If you decide to go for a flat one, just head towards Jodrell Bank through the Cheshire lanes. Maybe throw in a climb up Mow Cop at the halfway point before rolling back to the city centre. Then there’s the short but shockingly steep climbs of Pyms Chair and Beeston Brow, or the steady gradient of Long Hill that takes you to the top of the Goyt Valley out of Buxton. The beauty is that within the space of a few miles you can choose whatever type of ride you want.
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I’ve lived in Manchester for about 12 years after coming here to study, and for that whole time I’ve ridden a bike. To start with, it was just about getting to and from work. From there it grew to exploring more in and around the city. I developed a real sense of freedom on the bike, and all my friends that ride still have that genuine love for cycling in the city.
Manchester isn’t the easiest place to navigate by bike, it’s not the most fluid and it can be a little stop-start. But you can ride all the way down Oxford Road, past the University buildings, and travel from the south to the north in a straight line. Because it’s a fairly small city, you soon get to grips with it travelling by bike. A couple of pedal strokes on the right road and you’ve got to where you want to be.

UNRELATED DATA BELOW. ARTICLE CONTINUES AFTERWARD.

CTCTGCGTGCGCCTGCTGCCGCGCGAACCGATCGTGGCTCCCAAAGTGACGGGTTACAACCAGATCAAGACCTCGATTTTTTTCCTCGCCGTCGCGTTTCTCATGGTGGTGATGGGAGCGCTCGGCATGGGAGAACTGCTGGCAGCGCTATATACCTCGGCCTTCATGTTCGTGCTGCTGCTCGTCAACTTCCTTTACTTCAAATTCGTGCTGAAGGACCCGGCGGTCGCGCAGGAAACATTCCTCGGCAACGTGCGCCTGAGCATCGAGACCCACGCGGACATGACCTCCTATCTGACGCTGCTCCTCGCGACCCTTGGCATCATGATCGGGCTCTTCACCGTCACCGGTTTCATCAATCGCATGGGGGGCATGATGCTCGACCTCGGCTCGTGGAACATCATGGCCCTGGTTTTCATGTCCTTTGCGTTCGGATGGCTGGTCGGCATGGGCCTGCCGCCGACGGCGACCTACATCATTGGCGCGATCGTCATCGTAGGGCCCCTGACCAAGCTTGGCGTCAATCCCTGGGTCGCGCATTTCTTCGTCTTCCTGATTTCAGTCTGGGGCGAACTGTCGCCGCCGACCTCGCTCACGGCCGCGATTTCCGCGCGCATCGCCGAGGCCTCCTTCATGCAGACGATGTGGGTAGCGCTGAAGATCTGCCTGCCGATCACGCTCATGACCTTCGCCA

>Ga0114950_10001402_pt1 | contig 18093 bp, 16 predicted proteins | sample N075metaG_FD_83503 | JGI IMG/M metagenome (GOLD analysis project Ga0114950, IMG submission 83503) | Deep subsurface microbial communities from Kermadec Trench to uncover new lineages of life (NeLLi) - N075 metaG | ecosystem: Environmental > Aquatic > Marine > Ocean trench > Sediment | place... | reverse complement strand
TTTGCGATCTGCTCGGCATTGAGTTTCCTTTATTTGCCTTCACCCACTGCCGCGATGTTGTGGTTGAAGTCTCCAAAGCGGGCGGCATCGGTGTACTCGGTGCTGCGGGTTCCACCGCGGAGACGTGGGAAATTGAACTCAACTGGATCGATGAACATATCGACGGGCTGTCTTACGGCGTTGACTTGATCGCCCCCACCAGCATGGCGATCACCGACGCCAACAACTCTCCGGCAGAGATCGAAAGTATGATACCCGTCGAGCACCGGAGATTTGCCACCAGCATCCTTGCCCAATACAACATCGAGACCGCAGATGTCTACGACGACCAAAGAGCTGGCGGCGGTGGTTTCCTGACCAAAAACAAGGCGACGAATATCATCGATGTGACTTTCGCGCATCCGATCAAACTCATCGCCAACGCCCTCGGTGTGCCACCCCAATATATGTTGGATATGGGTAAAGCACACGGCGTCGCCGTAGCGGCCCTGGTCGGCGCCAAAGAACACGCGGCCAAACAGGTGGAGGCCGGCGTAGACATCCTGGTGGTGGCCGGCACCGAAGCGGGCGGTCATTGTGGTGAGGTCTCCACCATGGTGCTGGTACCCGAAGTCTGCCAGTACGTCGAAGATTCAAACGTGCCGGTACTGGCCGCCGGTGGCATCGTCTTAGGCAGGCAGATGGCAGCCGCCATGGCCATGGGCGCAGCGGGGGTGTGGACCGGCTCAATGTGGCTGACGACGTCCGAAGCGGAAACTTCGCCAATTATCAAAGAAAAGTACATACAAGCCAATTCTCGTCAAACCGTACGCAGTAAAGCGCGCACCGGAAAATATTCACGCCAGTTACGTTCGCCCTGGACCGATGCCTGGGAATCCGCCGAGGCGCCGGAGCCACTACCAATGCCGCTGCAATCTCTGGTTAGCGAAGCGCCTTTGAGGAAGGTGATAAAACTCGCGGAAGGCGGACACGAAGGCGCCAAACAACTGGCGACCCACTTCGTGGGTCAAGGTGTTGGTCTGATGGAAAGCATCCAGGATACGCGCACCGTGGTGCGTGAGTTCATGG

The city’s certainly changed over the years, and it’s become a really relaxed place to live. There’s a ‘get on with it’ side to the Manchester character. People are very down to earth with such a nice nature. Everyone always talks to each other. Even though there’s been a lot of focus on the city due to recent events – about what it means to be from Manchester – I’m really proud that it’s still somewhere that people want to stay and put down roots.
There have been a few times when I’ve considered moving away. I’ve thought about living in Copenhagen and London, but I really like Manchester as a base. I feel a connection with the city. Whenever I travel, I’m always happy to return. If I’m cycling around Manchester and I stop for a brew, people are happy to have a chat. It’s that relaxed manner and the fact people don’t care where you’ve come from or what you do.
Manchester has a very intense road cycling culture. In a relatively small space there’s a lot of different cycling clubs, but they’re all happy to get involved and help each other out with events. If I’m climbing up Brickworks it’s really nice that other riders will make the effort to say hello. There’s a competitive edge to it, they’ll still race you to the top of the hill, but it’s all very good-natured. It’s the Manchester way of doing things, you don’t need to take yourself too seriously.
About three years ago I decided to have a proper go at hill-climbing. I’m originally from Lancashire so I entered the Rake hill-climb, but my time was really slow. The only other entrants I beat were on a tandem. I still loved the sense of competition though, even if you have that horrible feeling at the top like your lungs are burning. From that point I started entering 10 mile time-trials, and did a few road races around an industrial estate in Pimbo where they make Monster Munch.
I’m always looking for the next challenge, asking myself how I can keep getting better. If you’ve got a bike, there are so many different options that are fuelled by competitiveness but still loads of fun.